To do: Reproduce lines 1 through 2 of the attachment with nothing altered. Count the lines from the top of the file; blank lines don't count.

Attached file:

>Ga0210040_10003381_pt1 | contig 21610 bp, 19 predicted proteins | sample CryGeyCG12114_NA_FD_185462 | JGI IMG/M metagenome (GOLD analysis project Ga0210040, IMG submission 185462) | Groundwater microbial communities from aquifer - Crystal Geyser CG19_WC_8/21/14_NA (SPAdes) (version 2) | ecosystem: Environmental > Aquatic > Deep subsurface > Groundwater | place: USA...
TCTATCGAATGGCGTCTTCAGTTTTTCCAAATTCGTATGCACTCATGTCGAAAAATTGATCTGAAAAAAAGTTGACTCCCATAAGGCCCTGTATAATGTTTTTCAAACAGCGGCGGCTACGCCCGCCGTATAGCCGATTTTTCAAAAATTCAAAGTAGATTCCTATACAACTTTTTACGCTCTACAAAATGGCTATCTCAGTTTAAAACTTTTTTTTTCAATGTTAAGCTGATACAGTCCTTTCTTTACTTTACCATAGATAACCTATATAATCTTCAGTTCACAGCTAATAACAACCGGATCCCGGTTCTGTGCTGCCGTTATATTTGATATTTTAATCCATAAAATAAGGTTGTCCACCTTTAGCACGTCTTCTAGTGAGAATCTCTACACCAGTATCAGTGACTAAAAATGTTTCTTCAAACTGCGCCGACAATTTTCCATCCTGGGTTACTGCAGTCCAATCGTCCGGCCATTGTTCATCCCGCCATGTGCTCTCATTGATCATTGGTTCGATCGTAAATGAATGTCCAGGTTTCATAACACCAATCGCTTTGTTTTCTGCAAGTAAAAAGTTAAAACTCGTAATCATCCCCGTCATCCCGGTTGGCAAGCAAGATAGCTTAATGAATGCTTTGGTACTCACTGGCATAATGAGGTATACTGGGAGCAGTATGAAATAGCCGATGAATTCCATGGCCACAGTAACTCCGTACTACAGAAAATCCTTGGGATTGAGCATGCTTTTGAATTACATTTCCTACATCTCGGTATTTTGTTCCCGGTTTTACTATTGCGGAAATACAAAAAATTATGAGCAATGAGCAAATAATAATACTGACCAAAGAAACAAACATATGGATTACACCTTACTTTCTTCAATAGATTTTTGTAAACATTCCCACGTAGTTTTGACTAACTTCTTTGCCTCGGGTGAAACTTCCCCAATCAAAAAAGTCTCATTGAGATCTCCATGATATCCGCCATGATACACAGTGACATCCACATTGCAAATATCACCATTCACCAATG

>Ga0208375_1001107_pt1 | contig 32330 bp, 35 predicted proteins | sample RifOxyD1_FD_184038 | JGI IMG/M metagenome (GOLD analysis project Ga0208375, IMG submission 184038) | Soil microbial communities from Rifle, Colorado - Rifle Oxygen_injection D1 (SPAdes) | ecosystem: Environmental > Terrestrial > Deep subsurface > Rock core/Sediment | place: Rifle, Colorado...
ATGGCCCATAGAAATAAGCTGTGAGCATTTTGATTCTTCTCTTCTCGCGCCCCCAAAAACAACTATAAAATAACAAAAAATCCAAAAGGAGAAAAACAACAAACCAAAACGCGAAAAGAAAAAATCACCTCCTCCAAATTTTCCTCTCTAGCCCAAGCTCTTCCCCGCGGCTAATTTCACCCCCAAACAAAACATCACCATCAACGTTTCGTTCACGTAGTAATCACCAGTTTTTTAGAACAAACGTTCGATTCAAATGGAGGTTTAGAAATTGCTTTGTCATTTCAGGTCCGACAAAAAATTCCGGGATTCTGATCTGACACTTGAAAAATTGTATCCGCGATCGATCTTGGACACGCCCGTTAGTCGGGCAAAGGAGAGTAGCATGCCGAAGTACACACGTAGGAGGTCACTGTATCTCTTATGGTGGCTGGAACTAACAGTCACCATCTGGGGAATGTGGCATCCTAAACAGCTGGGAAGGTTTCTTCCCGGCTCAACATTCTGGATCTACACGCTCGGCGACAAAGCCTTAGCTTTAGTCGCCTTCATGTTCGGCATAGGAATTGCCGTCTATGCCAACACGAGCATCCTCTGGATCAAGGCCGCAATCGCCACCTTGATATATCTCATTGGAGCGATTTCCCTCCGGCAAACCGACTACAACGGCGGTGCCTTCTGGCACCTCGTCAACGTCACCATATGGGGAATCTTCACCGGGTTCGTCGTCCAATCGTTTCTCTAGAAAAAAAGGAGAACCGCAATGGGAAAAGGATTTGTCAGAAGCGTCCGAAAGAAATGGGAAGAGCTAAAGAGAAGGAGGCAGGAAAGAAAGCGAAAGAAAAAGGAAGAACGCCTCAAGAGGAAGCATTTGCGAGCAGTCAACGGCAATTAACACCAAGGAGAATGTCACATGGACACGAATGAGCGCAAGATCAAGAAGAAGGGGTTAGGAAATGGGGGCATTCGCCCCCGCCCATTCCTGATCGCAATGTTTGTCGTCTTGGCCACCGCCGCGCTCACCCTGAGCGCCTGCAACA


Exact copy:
>Ga0210040_10003381_pt1 | contig 21610 bp, 19 predicted proteins | sample CryGeyCG12114_NA_FD_185462 | JGI IMG/M metagenome (GOLD analysis project Ga0210040, IMG submission 185462) | Groundwater microbial communities from aquifer - Crystal Geyser CG19_WC_8/21/14_NA (SPAdes) (version 2) | ecosystem: Environmental > Aquatic > Deep subsurface > Groundwater | place: USA...
TCTATCGAATGGCGTCTTCAGTTTTTCCAAATTCGTATGCACTCATGTCGAAAAATTGATCTGAAAAAAAGTTGACTCCCATAAGGCCCTGTATAATGTTTTTCAAACAGCGGCGGCTACGCCCGCCGTATAGCCGATTTTTCAAAAATTCAAAGTAGATTCCTATACAACTTTTTACGCTCTACAAAATGGCTATCTCAGTTTAAAACTTTTTTTTTCAATGTTAAGCTGATACAGTCCTTTCTTTACTTTACCATAGATAACCTATATAATCTTCAGTTCACAGCTAATAACAACCGGATCCCGGTTCTGTGCTGCCGTTATATTTGATATTTTAATCCATAAAATAAGGTTGTCCACCTTTAGCACGTCTTCTAGTGAGAATCTCTACACCAGTATCAGTGACTAAAAATGTTTCTTCAAACTGCGCCGACAATTTTCCATCCTGGGTTACTGCAGTCCAATCGTCCGGCCATTGTTCATCCCGCCATGTGCTCTCATTGATCATTGGTTCGATCGTAAATGAATGTCCAGGTTTCATAACACCAATCGCTTTGTTTTCTGCAAGTAAAAAGTTAAAACTCGTAATCATCCCCGTCATCCCGGTTGGCAAGCAAGATAGCTTAATGAATGCTTTGGTACTCACTGGCATAATGAGGTATACTGGGAGCAGTATGAAATAGCCGATGAATTCCATGGCCACAGTAACTCCGTACTACAGAAAATCCTTGGGATTGAGCATGCTTTTGAATTACATTTCCTACATCTCGGTATTTTGTTCCCGGTTTTACTATTGCGGAAATACAAAAAATTATGAGCAATGAGCAAATAATAATACTGACCAAAGAAACAAACATATGGATTACACCTTACTTTCTTCAATAGATTTTTGTAAACATTCCCACGTAGTTTTGACTAACTTCTTTGCCTCGGGTGAAACTTCCCCAATCAAAAAAGTCTCATTGAGATCTCCATGATATCCGCCATGATACACAGTGACATCCACATTGCAAATATCACCATTCACCAATG